On March 30, in the heart of Hong Kong’s bustling Central District, Four Seasons Hotels and Resorts amped up the glitz and glamour once again for its fourth Pop Down. The immersive, invite-only event celebrating talent from the brand’s properties all over the world, took over an empty retail space – which the brand temporarily transformed into a chic bakery up front, and sophisticated party venue in the back – for an unforgettable night.
From the whimsical cocktails – Seoul’s head bartender Keith Motsi whipped up a Ribena-laced bottled libation – by the Four Seasons Masters (the selected chefs and mixologists), to the rousing live DJ set by Mark Ronson, it was clear why Pop Downs have quickly become one of the hottest invites around. “People and experiences are the trademarks of our brand,” says Christian Clerc, Four Seasons Hotels and Resorts’ President of Worldwide Hotel Operations. “That’s what Pop Downs are all about.”
The concept hatched about three years ago, when the company started thinking about how to showcase these key pillars in a unique format. Sure, Four Seasons was already well-established with a spotless reputation and loyal client base, but it wanted to create something that wouldn’t just generate short-lived enthusiasm – but sustain positive buzz for months to come.
Thus, the Pop Down was born. As for how the name came about, the words not only struck a witty contrast to the ubiquitous pop up – they also spoke to the event’s highly social nature. “We feel strongly that we have cool talent and people,” says Sarah Tuite, Senior Director of Corporate Public Relations. “And we’re known for fostering these special relationships between our guests and employees.”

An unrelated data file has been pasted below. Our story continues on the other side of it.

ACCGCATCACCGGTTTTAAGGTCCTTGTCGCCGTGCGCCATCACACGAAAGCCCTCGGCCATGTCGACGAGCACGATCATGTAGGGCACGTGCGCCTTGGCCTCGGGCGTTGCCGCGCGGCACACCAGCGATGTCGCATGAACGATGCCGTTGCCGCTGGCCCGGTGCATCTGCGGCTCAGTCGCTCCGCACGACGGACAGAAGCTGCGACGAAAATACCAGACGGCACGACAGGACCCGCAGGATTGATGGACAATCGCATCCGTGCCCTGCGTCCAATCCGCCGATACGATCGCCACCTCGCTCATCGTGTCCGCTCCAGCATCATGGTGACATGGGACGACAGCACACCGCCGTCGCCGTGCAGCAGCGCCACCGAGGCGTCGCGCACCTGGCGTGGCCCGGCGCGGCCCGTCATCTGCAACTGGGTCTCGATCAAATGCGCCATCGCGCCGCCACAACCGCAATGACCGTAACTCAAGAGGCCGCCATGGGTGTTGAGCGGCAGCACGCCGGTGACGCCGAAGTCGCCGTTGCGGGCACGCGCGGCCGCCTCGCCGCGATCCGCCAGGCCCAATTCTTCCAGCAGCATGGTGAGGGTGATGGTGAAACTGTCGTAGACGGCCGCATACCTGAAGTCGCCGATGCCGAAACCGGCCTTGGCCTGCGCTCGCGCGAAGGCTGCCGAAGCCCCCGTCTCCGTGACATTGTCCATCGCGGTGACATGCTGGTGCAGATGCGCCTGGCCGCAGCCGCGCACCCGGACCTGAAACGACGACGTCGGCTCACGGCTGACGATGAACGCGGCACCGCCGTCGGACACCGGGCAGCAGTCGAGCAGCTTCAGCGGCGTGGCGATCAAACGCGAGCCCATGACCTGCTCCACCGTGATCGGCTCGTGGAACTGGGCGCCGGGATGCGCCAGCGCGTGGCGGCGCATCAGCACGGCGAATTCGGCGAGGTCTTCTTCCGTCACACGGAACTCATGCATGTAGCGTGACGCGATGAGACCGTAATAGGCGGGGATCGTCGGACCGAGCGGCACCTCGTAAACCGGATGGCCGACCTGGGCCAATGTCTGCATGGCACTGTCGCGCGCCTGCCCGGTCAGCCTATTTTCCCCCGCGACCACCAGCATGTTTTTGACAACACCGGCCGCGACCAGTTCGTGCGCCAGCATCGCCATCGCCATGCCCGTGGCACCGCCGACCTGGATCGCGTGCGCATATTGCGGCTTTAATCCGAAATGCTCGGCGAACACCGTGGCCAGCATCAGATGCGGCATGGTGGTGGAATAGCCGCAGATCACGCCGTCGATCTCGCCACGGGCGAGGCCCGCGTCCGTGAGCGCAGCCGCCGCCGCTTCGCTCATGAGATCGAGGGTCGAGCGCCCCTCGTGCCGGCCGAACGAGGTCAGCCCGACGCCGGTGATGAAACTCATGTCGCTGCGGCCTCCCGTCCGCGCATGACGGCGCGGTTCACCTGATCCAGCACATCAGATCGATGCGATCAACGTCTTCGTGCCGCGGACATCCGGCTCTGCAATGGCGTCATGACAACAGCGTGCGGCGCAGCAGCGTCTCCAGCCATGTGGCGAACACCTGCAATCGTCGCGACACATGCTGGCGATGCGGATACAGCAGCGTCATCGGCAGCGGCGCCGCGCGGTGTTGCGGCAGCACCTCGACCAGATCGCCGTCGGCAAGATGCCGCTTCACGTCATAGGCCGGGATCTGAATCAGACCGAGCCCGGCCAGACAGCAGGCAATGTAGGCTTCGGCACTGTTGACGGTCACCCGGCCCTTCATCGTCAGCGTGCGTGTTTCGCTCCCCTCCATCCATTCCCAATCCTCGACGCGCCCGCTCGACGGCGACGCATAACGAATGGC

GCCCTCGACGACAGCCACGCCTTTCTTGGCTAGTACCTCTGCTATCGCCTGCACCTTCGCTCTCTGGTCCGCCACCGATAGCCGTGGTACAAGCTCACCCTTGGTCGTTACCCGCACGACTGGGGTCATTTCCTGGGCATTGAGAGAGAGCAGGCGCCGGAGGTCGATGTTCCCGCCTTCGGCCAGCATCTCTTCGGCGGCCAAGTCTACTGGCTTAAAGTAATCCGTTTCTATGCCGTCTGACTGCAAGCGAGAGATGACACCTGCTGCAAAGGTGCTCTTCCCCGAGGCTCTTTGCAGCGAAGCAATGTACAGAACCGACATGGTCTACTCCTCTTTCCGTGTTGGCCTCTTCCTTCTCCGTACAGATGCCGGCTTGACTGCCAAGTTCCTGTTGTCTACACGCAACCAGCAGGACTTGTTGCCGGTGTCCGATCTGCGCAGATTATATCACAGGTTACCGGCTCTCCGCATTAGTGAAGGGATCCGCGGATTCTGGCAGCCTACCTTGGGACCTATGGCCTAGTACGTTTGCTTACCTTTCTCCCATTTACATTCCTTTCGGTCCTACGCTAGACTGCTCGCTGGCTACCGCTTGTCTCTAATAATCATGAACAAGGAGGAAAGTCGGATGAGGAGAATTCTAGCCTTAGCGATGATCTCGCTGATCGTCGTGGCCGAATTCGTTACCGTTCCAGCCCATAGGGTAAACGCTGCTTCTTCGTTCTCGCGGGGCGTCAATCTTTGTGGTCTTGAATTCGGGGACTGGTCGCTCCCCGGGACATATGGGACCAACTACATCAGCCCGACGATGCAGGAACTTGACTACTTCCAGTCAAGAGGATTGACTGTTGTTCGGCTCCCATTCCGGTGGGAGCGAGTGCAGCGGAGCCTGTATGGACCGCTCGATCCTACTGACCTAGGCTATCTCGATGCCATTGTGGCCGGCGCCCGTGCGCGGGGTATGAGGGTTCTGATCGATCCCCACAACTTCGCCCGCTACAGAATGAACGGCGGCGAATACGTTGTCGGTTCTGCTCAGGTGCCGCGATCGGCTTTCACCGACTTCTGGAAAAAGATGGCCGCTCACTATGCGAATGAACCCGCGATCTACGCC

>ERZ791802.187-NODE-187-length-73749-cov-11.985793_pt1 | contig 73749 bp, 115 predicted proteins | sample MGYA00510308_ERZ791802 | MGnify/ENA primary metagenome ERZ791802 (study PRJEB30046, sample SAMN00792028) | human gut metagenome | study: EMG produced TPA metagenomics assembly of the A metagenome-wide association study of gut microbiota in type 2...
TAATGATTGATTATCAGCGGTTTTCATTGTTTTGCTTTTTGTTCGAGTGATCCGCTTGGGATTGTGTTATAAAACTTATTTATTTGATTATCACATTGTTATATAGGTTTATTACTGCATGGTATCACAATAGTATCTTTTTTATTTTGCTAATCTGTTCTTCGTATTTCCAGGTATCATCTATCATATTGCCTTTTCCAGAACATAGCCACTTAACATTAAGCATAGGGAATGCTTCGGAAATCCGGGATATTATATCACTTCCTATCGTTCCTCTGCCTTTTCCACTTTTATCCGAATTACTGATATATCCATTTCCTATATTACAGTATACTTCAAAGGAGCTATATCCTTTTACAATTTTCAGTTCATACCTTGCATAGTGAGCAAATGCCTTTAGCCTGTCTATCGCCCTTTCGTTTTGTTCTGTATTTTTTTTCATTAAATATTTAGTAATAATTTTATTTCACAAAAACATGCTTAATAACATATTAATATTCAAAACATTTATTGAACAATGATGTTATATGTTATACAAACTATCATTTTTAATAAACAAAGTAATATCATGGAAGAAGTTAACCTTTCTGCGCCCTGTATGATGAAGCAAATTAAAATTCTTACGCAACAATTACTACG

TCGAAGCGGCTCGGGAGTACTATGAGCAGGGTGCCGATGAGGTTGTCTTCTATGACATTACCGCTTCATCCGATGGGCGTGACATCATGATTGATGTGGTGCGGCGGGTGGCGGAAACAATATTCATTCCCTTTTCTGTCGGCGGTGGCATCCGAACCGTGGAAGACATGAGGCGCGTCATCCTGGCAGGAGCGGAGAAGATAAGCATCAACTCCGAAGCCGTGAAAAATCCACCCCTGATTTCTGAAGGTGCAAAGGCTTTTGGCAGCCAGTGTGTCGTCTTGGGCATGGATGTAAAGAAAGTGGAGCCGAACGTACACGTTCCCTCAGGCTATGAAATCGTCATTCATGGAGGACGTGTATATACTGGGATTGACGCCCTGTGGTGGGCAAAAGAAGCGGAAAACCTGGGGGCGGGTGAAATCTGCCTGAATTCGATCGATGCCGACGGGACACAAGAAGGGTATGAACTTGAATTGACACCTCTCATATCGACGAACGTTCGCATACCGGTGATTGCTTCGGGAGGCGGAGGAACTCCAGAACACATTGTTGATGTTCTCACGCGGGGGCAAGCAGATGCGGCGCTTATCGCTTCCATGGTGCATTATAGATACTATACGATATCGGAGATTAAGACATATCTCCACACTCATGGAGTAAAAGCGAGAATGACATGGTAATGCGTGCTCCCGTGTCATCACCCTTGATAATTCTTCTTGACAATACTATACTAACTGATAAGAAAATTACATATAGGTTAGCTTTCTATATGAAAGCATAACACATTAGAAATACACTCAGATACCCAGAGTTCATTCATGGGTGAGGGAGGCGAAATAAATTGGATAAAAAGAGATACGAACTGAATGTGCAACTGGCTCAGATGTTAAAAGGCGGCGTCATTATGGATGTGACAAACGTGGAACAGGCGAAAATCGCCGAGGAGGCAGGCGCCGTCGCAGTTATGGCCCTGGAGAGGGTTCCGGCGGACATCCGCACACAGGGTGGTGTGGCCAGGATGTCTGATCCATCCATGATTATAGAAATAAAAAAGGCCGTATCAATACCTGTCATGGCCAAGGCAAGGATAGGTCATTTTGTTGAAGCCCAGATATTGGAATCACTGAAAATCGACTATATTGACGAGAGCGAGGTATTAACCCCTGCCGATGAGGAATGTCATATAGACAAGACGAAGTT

When it comes to selecting the city – Toronto, Philadelphia, Miami, and Hong Kong have played host so far – the brand looks to time the Pop Down when a destination is already on people’s radars and calendars. “We like to plan these in concert with other cultural events,” says Tuite of the decision to go with Miami during Art Basel, and Hong Kong during Art Week.
For the actual location of them, Four Seasons abides by the saying: “Expect the Unexpected.” The hotels, therefore, are never part of that equation. “We know we have great spaces, but the people are the heart and soul of our organization,” explains Tuite. “And when you see them outside of that, you realize the breadth and depth of what they can do.” To that end, Four Seasons spends considerable time scouting out potential locales that would surprise just about well, anyone. Tuite says, “If it’s a place where tons of brands are holding events, we’re not doing it there.” (For example: Philadelphia’s festivities took place in a refurbished high school in the up-and-coming artsy neighborhood of Passyunk, while Miami split its party over several floors of not just a building, but the superyacht Kismet.)
Beyond unexpected locations and jaw-dropping design, it’s ultimately the talented people of Four Seasons that make Pop Downs such a hit. And as thrilling as it is to attend one, the Masters assure it’s a two-way street. “Everyone looks forward to when the names of the Masters are announced, because Pop Down is one of the best brand activation events in the luxury sector,” says Motsi. “Like all our guests who get an invite, we enjoy participating as much as they do.” Chris Ford, Executive Pastry Chef of Beverly Wilshire, Beverly Hills, has attended every Pop Down since Toronto, agrees, and has loved watching interest grow. “From the top of an abandoned building to a mega yacht, each one holds its own,” he says. “The entire idea has caught wind, and more and more people keeping asking me: ‘Where is the next Pop Down?’”